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Blog Posts by Subject: Biography

A Mystery in Astor Hall

I recently received a research question that posed a bit of an unusual mystery. The question was why John Jacob Astor, a founder of the library, was listed as a benefactor on one of the Astor Hall marble columns not once, but twice.

The question sent me over to Astor Hall to investigate, where I found the first four benefactors listed as John Jacob Astor, William Backhouse Astor, James Lenox, and John Jacob Astor, in that order. Hmm, a mystery indeed.   To answer the question, I began with the first issue of the ... Read More ›

Herman Melville

For a long time Herman Melville has been one of my favorite writers, perhaps the favorite. I read Moby Dick in junior year of high school in 1968 and was totally mesmerized. I have re-read it at least five or six times and it amazes me every time. I've also read all of his other novels, some of which were very difficult to read, but always worthwhile and interesting. When you read them in order: Typee, Omoo,

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Charles Schulz and Peanuts

There are only a handful of art forms native to America. Among these are jazz, musical comedy, the mystery novel, and the comic book. As far as comics are concerned there are arguably no characters more beloved and instantly recognizable than Charles Schulz’s Peanuts. After all, the saga of Charlie Brown and his friends is arguably the “longest story told by a single artist” in the history of all mankind. But what do we really know about this cartoonist and his alter ego? In the biography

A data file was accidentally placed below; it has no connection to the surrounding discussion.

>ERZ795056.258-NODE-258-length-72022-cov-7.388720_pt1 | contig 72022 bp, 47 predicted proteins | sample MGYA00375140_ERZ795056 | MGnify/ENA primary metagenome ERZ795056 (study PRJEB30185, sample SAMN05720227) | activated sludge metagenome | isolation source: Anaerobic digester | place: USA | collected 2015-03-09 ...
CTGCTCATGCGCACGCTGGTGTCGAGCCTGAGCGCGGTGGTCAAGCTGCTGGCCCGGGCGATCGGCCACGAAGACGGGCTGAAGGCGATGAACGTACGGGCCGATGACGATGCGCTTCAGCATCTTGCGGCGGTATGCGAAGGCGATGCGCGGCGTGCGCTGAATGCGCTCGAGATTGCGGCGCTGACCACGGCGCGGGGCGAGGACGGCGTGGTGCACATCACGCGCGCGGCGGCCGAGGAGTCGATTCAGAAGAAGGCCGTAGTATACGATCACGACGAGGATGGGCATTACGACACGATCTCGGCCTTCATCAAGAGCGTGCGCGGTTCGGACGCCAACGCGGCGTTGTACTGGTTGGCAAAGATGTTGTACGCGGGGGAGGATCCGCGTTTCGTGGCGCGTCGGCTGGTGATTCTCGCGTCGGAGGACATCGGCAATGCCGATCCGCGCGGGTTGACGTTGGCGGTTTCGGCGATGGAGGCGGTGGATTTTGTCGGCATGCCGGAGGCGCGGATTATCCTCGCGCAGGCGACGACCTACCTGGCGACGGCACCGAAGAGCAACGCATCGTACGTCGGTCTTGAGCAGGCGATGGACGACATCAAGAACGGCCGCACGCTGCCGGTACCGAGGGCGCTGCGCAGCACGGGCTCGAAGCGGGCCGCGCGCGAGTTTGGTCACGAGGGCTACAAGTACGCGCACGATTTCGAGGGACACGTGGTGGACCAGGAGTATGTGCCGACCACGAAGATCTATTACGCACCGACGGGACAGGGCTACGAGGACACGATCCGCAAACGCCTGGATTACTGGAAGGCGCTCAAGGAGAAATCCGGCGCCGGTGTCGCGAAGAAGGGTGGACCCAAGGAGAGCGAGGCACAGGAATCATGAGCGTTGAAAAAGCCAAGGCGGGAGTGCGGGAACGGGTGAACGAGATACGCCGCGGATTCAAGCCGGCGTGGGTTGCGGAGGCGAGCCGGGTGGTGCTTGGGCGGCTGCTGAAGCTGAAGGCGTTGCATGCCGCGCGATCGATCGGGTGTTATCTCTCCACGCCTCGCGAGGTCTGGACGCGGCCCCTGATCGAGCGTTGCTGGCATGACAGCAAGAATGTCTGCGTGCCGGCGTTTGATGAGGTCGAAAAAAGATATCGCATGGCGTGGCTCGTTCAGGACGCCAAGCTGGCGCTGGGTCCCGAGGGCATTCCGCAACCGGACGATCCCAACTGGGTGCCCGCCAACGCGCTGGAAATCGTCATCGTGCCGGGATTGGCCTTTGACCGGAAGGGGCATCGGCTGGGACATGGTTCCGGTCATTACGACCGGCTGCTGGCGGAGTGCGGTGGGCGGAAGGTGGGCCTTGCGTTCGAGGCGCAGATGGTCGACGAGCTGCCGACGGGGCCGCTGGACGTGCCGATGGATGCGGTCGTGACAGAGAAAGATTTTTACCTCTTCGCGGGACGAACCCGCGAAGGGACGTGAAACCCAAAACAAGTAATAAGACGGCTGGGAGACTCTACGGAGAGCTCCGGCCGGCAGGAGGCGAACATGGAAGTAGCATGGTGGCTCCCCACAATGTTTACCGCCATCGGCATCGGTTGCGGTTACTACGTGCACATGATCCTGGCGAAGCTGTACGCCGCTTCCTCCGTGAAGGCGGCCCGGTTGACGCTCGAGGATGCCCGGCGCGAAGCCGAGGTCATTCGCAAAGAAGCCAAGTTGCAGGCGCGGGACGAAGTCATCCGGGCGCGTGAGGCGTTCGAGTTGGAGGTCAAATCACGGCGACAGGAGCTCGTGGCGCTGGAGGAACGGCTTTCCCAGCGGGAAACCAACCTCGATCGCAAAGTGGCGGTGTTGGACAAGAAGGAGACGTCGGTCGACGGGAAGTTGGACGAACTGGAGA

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Boss Tweed's Last Swindle

Amazing to think how something beautiful can come from something corrupt.  The inspiring Jefferson Market Library (born a courthouse) had just such a beginning. You may have heard of Boss Tweed?  William Marcy "Boss" Tweed was a 19th century politician who swindled New York City out of millions of dollars.  By the 1860s, Tweed became head of Tammany Hall, a powerful group of Democratic politicians.  He organized his associates into the Tweed Ring, which sponsored schemes for city improvements.  Millions of 

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The Pony Express: History and Myth

Nearly everything you thought you knew about the Pony Express is wrong. Well, perhaps not wrong, but exaggerated or romanticized. If you’re like me, you’re probably imagining men dressed in fringed leather uniform on horses, riding at break-neck speeds to carry important business and love letters hundreds of miles, perhaps while simultaneously shooting their Wincester rifles in the air. When not dashing across the prairie, the riders would be found roping cattle, drinking and playing cards in saloons, hunting buffalo, and dodging Black-Hatted Bandits and 

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Washington Crosses The Delaware (Again)